Finding a theatrical 'Neverland' in a time of digital overload

SAIC Shanghai Culture Square's new season offers a feast of international and local productions it hopes will lure people back to real theater from digital entertainment.

Ti Gong

Matthew Bourne’s ballet “Cinderella” will hit the SAIC Shanghai Culture Square on August 16-26. 

SAIC Shanghai Culture Square announced its new season recently and hopes the carefully chosen programs will help audiences find their “Neverland” in an era of digital overload.

Mathew Bourne’s ballet “Cinderella,” the National Theatre’s “The Curious Incident of the Dog in the Night-Time,” Andrew Webber’s classic “Cats” and French musicals “Romeo and Juliet” and “Les Miserable” are among the highlights this year.

“I hope that our theater could be a Neverland for our audiences,” says Fei Yuanhong, vice president of the culture square.

“We are living in a world where more and more people tend to find entertainment in the virtual world like movies, TV, video games and the Internet.

“So what about theaters? Why do audiences choose to pay for going to real theaters? The reason should be high-quality programs, which provide worthy experiences that they cannot get elsewhere. That is our goal,” Fei says.

“Cinderella” will hit the Shanghai Culture Square on August 16-26, as the third work of renowned British choreographer Bourne to be staged in Shanghai.

Known for his innovative updated interpretations of classics such as “Swan Lake” and “Sleeping Beauty,” Bourne shifted the familiar fairy tale to a true war-time romance.

Ti Gong

“Cinderella”

Ti Gong

“Cinderella”

Cinderella and her dashing young RAF pilot meet on a magical night, just long enough for them to fall in love before being parted by the horrors of the Blitz as Germany tries to bomb Britain into submission in World War II.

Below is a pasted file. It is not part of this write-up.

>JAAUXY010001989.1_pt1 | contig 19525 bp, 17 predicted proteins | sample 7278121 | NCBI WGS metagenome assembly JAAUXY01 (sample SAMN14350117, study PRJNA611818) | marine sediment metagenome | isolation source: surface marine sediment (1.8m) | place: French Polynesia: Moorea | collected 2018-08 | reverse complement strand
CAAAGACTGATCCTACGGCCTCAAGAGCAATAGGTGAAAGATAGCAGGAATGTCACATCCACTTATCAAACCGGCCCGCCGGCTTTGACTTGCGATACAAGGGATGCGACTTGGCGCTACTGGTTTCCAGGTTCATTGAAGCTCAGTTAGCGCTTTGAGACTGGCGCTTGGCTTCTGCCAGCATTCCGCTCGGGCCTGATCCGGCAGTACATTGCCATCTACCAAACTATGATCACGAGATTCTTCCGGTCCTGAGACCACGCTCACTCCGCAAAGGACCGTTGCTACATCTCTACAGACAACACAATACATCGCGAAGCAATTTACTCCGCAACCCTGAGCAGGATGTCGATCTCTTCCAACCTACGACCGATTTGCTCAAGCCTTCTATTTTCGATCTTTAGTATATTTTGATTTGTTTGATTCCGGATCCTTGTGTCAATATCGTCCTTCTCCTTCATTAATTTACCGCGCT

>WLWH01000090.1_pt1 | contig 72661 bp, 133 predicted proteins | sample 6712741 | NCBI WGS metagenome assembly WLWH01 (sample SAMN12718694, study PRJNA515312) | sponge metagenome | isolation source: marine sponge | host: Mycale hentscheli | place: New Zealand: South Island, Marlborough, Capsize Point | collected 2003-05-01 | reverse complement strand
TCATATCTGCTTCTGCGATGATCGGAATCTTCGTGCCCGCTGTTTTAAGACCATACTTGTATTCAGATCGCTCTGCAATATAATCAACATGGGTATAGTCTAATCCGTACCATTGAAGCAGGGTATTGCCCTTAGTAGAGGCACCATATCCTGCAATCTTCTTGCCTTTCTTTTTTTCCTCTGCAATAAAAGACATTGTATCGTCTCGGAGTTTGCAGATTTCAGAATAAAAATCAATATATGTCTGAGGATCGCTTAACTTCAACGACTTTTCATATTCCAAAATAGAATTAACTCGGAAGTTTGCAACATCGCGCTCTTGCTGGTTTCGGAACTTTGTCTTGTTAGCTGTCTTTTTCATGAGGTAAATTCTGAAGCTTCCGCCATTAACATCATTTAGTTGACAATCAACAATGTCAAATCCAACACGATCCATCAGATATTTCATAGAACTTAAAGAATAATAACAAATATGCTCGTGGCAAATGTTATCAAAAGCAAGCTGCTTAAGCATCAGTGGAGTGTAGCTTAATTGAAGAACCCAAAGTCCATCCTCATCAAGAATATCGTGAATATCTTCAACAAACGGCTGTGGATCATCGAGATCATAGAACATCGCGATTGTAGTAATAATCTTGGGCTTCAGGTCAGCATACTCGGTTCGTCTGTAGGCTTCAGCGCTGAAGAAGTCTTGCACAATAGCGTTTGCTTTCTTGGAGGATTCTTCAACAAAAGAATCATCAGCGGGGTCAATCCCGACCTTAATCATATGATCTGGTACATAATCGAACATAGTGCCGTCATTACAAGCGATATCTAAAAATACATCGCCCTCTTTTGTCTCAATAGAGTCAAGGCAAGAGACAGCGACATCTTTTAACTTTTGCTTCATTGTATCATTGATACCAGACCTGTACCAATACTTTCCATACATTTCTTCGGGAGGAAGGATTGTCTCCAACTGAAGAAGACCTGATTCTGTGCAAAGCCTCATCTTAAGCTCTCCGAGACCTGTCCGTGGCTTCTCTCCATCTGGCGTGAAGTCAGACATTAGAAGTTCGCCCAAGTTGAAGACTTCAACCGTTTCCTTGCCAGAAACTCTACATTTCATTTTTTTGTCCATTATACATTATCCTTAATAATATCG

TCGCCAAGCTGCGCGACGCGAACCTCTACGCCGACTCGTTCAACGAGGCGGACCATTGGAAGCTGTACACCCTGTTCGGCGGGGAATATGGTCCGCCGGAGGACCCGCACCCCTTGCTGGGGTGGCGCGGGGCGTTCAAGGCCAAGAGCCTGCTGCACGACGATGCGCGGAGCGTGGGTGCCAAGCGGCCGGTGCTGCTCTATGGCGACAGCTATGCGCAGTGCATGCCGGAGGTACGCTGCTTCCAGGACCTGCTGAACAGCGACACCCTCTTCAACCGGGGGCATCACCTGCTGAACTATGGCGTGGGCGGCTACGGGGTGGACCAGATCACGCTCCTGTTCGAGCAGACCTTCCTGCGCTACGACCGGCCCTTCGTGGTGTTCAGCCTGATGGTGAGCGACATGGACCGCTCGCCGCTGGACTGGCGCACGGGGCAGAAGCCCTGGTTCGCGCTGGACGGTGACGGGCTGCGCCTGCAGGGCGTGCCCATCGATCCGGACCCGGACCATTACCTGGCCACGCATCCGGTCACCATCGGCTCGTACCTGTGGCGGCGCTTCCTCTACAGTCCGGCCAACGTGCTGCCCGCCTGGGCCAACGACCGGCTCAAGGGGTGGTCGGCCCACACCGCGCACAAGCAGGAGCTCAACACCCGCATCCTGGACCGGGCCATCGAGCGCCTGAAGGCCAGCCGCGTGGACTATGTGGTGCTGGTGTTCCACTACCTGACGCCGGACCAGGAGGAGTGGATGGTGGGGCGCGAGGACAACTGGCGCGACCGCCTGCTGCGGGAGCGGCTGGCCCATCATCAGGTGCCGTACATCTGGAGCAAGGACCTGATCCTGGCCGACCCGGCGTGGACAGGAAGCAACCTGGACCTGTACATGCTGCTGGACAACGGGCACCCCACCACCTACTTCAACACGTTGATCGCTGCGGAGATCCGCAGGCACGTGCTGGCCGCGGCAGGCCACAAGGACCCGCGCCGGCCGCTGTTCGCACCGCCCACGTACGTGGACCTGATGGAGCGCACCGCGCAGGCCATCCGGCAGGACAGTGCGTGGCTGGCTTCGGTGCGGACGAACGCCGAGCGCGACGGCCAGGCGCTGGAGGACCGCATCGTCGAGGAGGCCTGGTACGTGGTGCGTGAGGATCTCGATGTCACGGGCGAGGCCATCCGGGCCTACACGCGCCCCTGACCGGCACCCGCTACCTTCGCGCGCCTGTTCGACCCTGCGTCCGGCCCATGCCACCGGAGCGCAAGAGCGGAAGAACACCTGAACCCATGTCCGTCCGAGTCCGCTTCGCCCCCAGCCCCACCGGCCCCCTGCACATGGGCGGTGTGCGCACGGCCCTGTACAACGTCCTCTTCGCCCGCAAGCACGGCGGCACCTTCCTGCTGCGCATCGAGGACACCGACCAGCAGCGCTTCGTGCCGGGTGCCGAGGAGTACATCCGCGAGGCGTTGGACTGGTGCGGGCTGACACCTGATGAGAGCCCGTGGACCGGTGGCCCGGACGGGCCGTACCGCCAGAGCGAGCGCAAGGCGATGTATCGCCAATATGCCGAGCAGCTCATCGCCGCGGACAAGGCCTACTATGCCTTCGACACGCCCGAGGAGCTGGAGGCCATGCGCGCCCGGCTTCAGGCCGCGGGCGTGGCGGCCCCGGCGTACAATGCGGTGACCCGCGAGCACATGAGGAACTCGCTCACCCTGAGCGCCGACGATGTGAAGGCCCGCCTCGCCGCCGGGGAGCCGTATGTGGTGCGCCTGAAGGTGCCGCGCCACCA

“I named my company New Adventures as this is what we have been doing in recent years — to help stories that everybody knows come alive again in contemporary times, so as to cultivate new audiences,” says Bourne.

Having heard war stories from his grandparents when he was young, Bourne feels he has a special bond with the war.

“If I had a time machine, I would travel back in time to fight along with the other British soldiers, like Churchill said in his speech,” he says, referring to former British Prime Minister Winston Churchill’s famous “Fight them on the beaches” speech in which he declared his country would never surrender.

Bourne has even named two characters in the ballet after his grandparents.

“It is about family, conflict, time and death. I believe that audiences will tear up for that,” says Bourne.

Apart from the overseas productions, Shanghai Culture Square is also determined to highlight Chinese musical productions in 2018. That includes two of the Square’s own productions ─ “Rachmaninoff” and “My Bucket List” ─ as well as five Chinese original musicals, “The Gist of Magi,” “Long Johns and Rolling Pin,” “The Master,” “My Dear Next Door” and “The Rainbow of Time.”

Despite the surge in musical productions in Shanghai last year, Fei is concerned about how much this actually helps the local theater industry.

“It can only be called a real improvement for the market when original Chinese works have real popularity,” says Fei.

Visit www.shculturesquare.com for more information.

Ti Gong

National Theater’s “The Curious Incident of the Dog in the Night-time” will be staged on May 9-20. 

Ti Gong

“The Curious Incident of the Dog in the Night-time”



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